“We were made and set here, the writer Annie Dillard once wrote, “to give voice to our astonishments.”
The word “astonish” comes from two ancient words “ex” and “tonare”. The word “ex” meant “out of” and “tonare” meant “thunder.” In other words, (literally, in other words!) astonish means to be as one might be after having been shocked by a very immediate thunder-clap. Has that ever happened to you? Have you ever been stunned by the light and clap of a lightening strike nearby your person?
There is surprise. There is fear. There is a sense of being small and even perhaps helpless. There is an emaciated sense of weakness and even a sudden reminder of death’s omnipresence in life. I remember how jittery my mother was when a thunderstorm arrived. I quite liked the drama and the excitement – I always have loved weather’s drama. But my mother hated it. One day I suddenly realized why my mother so hated thunderstorms.
At the age of seven, the tiny version of my mother was a little girl in London during the Blitz. She spent many nights in a small hole dug out from her back garden. It was reinforced with curved steel and had a hatch to the outside. The family would run to the underground bunker when they heard the wailing of the air-raid sirens and the rumble of distant and sometimes not so distant explosions as bombs dropped on London – a carpet of fire and rubble. She said one day, as thunder rumbled around us in a thunder storm “I could read by the light of the fires which came through the crack in the door.”
That realization of my mother’s fear of thunderstorms has stayed with me as a reminder to be compassionate with the people around me. I remember wanting my mother to come out onto the porch in a storm so that we might watch the light show. But she would not. It took her many years to be honest about why she trembled in a storm.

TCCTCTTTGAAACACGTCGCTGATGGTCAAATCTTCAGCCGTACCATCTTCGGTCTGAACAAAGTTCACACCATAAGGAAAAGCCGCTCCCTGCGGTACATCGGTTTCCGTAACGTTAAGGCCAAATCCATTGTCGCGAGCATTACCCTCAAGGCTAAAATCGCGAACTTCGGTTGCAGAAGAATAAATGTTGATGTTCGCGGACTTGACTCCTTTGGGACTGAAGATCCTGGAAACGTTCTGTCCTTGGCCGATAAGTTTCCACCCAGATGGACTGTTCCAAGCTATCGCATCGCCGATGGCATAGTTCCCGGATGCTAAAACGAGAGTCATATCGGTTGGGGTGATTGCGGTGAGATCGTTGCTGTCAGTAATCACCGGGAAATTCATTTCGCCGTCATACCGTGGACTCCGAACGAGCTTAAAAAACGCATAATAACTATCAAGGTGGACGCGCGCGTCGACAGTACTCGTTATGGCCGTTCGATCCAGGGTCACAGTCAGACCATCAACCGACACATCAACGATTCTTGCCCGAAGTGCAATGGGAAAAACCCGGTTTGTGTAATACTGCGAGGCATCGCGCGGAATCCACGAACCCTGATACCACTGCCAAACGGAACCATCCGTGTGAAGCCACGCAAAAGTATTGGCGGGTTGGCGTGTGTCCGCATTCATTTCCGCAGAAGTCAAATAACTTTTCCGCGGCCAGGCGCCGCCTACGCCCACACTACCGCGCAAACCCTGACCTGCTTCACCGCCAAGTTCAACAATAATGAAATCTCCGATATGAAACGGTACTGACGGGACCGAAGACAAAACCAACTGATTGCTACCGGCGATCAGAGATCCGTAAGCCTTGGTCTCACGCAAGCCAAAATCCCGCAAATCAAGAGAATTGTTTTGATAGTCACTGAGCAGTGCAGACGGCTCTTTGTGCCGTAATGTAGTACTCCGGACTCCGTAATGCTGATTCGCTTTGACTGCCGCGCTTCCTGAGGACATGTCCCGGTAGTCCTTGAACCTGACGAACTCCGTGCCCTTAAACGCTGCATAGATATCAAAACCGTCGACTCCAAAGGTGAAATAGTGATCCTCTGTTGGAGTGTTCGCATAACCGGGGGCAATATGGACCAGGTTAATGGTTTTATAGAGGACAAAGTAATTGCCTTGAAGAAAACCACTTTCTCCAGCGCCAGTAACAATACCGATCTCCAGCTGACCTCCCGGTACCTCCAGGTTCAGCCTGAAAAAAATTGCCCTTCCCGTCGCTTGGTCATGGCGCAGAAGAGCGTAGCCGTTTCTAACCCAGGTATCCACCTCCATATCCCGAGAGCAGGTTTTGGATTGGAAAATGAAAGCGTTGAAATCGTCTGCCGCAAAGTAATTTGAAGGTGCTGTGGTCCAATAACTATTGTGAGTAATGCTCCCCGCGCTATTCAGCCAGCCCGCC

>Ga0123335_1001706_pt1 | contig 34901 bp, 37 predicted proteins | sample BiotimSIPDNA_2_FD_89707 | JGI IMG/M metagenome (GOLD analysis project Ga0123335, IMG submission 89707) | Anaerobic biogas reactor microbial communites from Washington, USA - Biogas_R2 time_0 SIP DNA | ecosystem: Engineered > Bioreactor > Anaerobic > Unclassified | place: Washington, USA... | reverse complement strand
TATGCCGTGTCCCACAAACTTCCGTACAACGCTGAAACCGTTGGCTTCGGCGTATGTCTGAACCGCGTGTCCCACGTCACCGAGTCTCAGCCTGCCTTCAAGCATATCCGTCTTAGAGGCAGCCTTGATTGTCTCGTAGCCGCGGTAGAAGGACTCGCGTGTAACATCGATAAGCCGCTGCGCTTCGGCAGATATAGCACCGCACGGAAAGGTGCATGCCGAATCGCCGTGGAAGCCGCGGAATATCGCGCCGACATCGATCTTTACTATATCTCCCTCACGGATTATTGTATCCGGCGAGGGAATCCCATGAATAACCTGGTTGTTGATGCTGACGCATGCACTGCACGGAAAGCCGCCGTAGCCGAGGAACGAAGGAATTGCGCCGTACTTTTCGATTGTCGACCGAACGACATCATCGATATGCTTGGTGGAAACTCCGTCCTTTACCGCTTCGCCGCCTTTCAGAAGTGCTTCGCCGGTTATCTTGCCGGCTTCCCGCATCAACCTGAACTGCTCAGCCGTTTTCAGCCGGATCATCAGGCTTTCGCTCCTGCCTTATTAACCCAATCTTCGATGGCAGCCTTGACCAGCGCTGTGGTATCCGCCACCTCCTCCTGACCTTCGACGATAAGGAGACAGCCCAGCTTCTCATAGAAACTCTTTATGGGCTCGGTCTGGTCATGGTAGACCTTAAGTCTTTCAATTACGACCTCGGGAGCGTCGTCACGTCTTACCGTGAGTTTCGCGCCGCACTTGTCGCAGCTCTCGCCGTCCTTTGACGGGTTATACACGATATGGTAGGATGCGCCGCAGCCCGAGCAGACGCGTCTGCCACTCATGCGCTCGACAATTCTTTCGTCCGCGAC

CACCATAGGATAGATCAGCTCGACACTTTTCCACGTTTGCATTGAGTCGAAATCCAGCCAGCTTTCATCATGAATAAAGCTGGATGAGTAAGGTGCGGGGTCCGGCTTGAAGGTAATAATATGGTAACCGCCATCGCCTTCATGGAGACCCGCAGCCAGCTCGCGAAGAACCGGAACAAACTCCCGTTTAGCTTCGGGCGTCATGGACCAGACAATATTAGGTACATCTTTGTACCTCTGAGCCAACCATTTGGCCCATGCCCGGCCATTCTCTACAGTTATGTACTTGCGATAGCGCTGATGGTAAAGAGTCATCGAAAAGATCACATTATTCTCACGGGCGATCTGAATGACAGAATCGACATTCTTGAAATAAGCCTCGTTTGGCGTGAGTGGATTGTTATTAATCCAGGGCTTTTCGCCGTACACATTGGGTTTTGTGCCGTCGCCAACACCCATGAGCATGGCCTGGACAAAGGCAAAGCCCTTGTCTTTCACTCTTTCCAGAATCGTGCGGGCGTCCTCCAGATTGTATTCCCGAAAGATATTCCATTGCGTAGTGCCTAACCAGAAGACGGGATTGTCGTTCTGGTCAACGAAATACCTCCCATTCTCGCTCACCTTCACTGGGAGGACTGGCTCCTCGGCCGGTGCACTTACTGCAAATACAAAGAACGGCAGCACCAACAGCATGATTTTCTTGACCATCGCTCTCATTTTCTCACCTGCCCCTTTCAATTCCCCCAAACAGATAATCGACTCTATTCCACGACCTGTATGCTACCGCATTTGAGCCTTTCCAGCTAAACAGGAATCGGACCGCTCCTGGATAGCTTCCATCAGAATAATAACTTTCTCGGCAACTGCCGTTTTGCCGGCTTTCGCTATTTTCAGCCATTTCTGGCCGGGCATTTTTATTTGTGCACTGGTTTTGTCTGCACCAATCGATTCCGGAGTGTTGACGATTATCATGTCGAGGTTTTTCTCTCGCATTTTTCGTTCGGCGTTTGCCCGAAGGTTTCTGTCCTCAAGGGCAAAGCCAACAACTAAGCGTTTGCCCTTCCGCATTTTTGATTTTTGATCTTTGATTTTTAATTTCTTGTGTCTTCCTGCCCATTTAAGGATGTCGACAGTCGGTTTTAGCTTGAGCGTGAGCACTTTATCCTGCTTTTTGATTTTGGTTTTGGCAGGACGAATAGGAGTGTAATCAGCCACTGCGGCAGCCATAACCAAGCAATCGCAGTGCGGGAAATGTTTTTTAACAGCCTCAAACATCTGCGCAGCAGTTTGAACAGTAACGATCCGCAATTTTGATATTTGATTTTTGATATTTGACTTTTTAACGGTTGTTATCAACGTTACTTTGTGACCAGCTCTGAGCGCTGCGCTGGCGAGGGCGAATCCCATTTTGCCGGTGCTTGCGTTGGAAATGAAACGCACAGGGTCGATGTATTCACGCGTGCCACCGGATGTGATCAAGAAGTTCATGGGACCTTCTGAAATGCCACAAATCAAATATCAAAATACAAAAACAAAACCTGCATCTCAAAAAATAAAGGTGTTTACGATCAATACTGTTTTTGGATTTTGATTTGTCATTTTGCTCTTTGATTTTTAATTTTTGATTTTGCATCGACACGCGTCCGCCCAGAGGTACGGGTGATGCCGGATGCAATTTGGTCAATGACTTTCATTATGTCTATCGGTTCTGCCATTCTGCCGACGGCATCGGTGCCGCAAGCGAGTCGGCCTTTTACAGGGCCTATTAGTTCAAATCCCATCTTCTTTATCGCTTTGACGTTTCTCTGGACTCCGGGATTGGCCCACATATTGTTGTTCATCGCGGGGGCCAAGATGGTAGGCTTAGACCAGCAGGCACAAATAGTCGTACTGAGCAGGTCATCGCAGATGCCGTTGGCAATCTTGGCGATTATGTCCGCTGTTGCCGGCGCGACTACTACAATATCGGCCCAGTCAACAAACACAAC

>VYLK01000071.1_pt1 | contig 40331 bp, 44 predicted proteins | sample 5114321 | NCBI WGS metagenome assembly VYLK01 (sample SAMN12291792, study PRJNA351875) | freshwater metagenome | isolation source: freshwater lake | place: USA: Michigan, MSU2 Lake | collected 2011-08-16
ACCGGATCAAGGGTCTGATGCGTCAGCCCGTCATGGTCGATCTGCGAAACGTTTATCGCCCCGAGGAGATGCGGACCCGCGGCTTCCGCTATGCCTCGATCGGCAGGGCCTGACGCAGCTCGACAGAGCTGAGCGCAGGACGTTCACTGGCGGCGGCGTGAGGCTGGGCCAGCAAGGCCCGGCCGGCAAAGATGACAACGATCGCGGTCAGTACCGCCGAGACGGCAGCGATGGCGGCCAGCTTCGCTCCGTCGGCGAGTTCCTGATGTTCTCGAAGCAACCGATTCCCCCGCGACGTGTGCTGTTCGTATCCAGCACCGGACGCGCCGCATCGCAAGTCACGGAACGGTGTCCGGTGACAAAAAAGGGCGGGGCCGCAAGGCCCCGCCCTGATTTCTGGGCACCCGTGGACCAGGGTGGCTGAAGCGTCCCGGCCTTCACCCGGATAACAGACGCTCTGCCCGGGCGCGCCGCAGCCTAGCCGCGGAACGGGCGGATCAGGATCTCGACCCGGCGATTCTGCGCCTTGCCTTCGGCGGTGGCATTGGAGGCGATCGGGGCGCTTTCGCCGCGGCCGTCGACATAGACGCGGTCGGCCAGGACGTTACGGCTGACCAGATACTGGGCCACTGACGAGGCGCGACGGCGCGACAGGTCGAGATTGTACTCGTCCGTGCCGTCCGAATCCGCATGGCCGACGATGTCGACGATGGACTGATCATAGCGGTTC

We really do not know what people are going through – have been through. Will go though.
I am not a huge fan of St. Augustine of Hippo. He wrote a lot of theology and I was obedient in seminary as I read much of it. He always seemed to me to need a hug. And perhaps rather more breast-feeding than he got. And perhaps a therapist. Definitely a hug. But one thing I believe is attributed to him is the call to be kind to one another, aware always that we know very little of what each other is going through – of what is behind our words and actions.
My beloved dog Kai, a companion of 15 years is dying. He has illnesses, yes. But mostly he is simply terribly old and weak and tired. He has companioned me through some terrible years, constantly licking my head as if to kiss it better.
The pain of losing one’s best friend is astonishing. Even though there has been no conspiracy to hide his inevitable death from me, I remain astonished. How could he die? Kai-the-dog should live forever. I know people who I believe I would be quite peaceful to let go into death. A couple I might even offer a final shove, Augustine’s aphorism notwithstanding. But a beautiful black lab? My best friend? My daily companion? Astonishing! Like thunder. Like a clap of thunder from lightning hitting the ground at my feet.
I am astonished at how much we can love and be loved. And I am astonished by how much we can love and be loved by a dog. Unconditional love is astonishing.
As with most of the ways Kai-the-dog lived, I aspire to be like him. Daily I fail. But God!, I try.
No-one is getting out of this alive. I am astonished by how cruel we are to each other. I am astonished by how kind we can be to each other. Both. Always.